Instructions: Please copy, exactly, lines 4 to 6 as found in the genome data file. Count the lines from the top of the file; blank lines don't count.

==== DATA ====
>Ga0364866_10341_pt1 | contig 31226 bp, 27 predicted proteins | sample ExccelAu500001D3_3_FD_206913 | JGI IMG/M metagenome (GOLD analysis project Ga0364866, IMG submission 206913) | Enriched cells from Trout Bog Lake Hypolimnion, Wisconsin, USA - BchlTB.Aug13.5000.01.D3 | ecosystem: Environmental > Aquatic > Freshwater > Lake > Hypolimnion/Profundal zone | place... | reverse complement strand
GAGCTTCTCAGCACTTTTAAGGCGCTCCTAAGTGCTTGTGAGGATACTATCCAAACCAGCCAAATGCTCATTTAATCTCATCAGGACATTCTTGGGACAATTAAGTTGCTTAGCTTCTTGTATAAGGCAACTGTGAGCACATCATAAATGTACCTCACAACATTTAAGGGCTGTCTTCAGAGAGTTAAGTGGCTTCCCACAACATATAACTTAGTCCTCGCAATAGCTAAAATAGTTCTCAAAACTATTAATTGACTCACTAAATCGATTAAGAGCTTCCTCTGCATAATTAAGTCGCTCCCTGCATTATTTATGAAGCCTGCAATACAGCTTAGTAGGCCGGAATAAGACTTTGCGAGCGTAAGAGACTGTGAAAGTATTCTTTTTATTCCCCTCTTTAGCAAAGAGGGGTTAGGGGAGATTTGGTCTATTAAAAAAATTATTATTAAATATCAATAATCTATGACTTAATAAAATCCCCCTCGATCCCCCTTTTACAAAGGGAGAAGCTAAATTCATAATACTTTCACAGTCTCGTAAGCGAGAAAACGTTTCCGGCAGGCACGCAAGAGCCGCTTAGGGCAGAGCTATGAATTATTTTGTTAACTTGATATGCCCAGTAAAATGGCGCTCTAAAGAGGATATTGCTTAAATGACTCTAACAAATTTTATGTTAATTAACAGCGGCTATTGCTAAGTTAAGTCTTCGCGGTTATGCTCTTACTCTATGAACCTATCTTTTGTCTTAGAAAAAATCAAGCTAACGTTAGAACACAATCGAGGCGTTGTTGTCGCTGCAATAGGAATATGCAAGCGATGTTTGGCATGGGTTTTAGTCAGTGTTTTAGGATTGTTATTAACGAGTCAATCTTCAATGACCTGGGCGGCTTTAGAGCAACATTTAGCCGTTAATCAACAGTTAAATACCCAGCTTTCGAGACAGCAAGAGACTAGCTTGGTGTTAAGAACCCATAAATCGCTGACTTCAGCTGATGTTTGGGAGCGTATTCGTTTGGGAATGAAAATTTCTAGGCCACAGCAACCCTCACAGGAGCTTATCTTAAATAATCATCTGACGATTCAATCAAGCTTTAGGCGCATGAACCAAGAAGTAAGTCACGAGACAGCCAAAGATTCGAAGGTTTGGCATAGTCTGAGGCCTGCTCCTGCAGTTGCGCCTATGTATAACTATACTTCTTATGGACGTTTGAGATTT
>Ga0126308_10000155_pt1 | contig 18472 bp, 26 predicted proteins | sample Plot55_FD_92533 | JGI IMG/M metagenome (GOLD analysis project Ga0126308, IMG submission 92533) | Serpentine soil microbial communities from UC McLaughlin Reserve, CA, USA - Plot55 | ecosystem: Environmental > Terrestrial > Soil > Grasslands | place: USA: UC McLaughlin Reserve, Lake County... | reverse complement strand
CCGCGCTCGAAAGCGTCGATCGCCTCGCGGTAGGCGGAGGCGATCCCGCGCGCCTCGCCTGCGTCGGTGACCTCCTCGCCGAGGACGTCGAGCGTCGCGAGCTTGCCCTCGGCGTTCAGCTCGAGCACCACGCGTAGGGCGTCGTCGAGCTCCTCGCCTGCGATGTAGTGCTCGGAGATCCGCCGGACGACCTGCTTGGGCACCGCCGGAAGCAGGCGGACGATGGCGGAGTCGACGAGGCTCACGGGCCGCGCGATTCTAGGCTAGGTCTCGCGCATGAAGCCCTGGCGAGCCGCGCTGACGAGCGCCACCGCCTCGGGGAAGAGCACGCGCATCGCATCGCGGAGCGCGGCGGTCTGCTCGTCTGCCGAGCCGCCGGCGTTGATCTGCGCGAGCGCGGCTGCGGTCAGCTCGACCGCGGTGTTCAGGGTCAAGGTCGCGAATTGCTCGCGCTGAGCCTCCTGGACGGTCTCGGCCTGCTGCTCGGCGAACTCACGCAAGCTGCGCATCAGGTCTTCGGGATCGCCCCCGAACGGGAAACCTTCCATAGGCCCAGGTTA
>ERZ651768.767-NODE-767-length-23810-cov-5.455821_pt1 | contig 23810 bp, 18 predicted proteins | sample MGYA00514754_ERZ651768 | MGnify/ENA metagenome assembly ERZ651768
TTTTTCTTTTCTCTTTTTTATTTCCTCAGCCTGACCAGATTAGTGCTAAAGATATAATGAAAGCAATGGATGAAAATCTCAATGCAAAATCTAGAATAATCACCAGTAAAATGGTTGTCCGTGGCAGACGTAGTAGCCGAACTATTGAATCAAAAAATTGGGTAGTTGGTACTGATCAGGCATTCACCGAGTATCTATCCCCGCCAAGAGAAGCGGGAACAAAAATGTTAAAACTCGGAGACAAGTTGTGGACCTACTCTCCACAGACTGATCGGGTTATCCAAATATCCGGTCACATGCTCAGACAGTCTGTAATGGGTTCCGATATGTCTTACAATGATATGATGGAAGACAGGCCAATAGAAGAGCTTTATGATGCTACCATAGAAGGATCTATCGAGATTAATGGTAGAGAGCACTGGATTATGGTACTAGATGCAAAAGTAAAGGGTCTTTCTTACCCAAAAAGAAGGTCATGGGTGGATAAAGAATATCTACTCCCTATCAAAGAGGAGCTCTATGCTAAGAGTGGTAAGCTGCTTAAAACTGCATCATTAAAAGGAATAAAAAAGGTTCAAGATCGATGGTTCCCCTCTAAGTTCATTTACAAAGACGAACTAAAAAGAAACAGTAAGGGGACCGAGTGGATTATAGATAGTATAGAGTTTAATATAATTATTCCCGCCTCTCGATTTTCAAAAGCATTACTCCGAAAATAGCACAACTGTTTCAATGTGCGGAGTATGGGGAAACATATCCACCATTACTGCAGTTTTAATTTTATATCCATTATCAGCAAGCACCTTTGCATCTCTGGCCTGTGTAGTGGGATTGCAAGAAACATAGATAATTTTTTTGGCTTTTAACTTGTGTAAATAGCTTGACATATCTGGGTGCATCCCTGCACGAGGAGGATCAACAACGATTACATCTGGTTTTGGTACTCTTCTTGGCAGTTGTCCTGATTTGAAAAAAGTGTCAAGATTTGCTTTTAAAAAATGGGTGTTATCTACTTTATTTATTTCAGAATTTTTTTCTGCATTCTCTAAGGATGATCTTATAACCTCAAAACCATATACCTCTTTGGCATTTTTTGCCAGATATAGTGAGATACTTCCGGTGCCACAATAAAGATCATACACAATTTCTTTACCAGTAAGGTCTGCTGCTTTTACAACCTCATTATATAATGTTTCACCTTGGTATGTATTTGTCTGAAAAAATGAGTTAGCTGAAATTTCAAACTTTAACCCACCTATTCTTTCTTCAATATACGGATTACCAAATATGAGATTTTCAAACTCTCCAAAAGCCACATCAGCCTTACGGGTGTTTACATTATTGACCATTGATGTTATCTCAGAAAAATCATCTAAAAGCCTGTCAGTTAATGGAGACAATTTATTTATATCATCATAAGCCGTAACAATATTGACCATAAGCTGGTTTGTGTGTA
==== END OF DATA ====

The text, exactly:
CCGCGCTCGAAAGCGTCGATCGCCTCGCGGTAGGCGGAGGCGATCCCGCGCGCCTCGCCTGCGTCGGTGACCTCCTCGCCGAGGACGTCGAGCGTCGCGAGCTTGCCCTCGGCGTTCAGCTCGAGCACCACGCGTAGGGCGTCGTCGAGCTCCTCGCCTGCGATGTAGTGCTCGGAGATCCGCCGGACGACCTGCTTGGGCACCGCCGGAAGCAGGCGGACGATGGCGGAGTCGACGAGGCTCACGGGCCGCGCGATTCTAGGCTAGGTCTCGCGCATGAAGCCCTGGCGAGCCGCGCTGACGAGCGCCACCGCCTCGGGGAAGAGCACGCGCATCGCATCGCGGAGCGCGGCGGTCTGCTCGTCTGCCGAGCCGCCGGCGTTGATCTGCGCGAGCGCGGCTGCGGTCAGCTCGACCGCGGTGTTCAGGGTCAAGGTCGCGAATTGCTCGCGCTGAGCCTCCTGGACGGTCTCGGCCTGCTGCTCGGCGAACTCACGCAAGCTGCGCATCAGGTCTTCGGGATCGCCCCCGAACGGGAAACCTTCCATAGGCCCAGGTTA
>ERZ651768.767-NODE-767-length-23810-cov-5.455821_pt1 | contig 23810 bp, 18 predicted proteins | sample MGYA00514754_ERZ651768 | MGnify/ENA metagenome assembly ERZ651768
TTTTTCTTTTCTCTTTTTTATTTCCTCAGCCTGACCAGATTAGTGCTAAAGATATAATGAAAGCAATGGATGAAAATCTCAATGCAAAATCTAGAATAATCACCAGTAAAATGGTTGTCCGTGGCAGACGTAGTAGCCGAACTATTGAATCAAAAAATTGGGTAGTTGGTACTGATCAGGCATTCACCGAGTATCTATCCCCGCCAAGAGAAGCGGGAACAAAAATGTTAAAACTCGGAGACAAGTTGTGGACCTACTCTCCACAGACTGATCGGGTTATCCAAATATCCGGTCACATGCTCAGACAGTCTGTAATGGGTTCCGATATGTCTTACAATGATATGATGGAAGACAGGCCAATAGAAGAGCTTTATGATGCTACCATAGAAGGATCTATCGAGATTAATGGTAGAGAGCACTGGATTATGGTACTAGATGCAAAAGTAAAGGGTCTTTCTTACCCAAAAAGAAGGTCATGGGTGGATAAAGAATATCTACTCCCTATCAAAGAGGAGCTCTATGCTAAGAGTGGTAAGCTGCTTAAAACTGCATCATTAAAAGGAATAAAAAAGGTTCAAGATCGATGGTTCCCCTCTAAGTTCATTTACAAAGACGAACTAAAAAGAAACAGTAAGGGGACCGAGTGGATTATAGATAGTATAGAGTTTAATATAATTATTCCCGCCTCTCGATTTTCAAAAGCATTACTCCGAAAATAGCACAACTGTTTCAATGTGCGGAGTATGGGGAAACATATCCACCATTACTGCAGTTTTAATTTTATATCCATTATCAGCAAGCACCTTTGCATCTCTGGCCTGTGTAGTGGGATTGCAAGAAACATAGATAATTTTTTTGGCTTTTAACTTGTGTAAATAGCTTGACATATCTGGGTGCATCCCTGCACGAGGAGGATCAACAACGATTACATCTGGTTTTGGTACTCTTCTTGGCAGTTGTCCTGATTTGAAAAAAGTGTCAAGATTTGCTTTTAAAAAATGGGTGTTATCTACTTTATTTATTTCAGAATTTTTTTCTGCATTCTCTAAGGATGATCTTATAACCTCAAAACCATATACCTCTTTGGCATTTTTTGCCAGATATAGTGAGATACTTCCGGTGCCACAATAAAGATCATACACAATTTCTTTACCAGTAAGGTCTGCTGCTTTTACAACCTCATTATATAATGTTTCACCTTGGTATGTATTTGTCTGAAAAAATGAGTTAGCTGAAATTTCAAACTTTAACCCACCTATTCTTTCTTCAATATACGGATTACCAAATATGAGATTTTCAAACTCTCCAAAAGCCACATCAGCCTTACGGGTGTTTACATTATTGACCATTGATGTTATCTCAGAAAAATCATCTAAAAGCCTGTCAGTTAATGGAGACAATTTATTTATATCATCATAAGCCGTAACAATATTGACCATAAGCTGGTTTGTGTGTA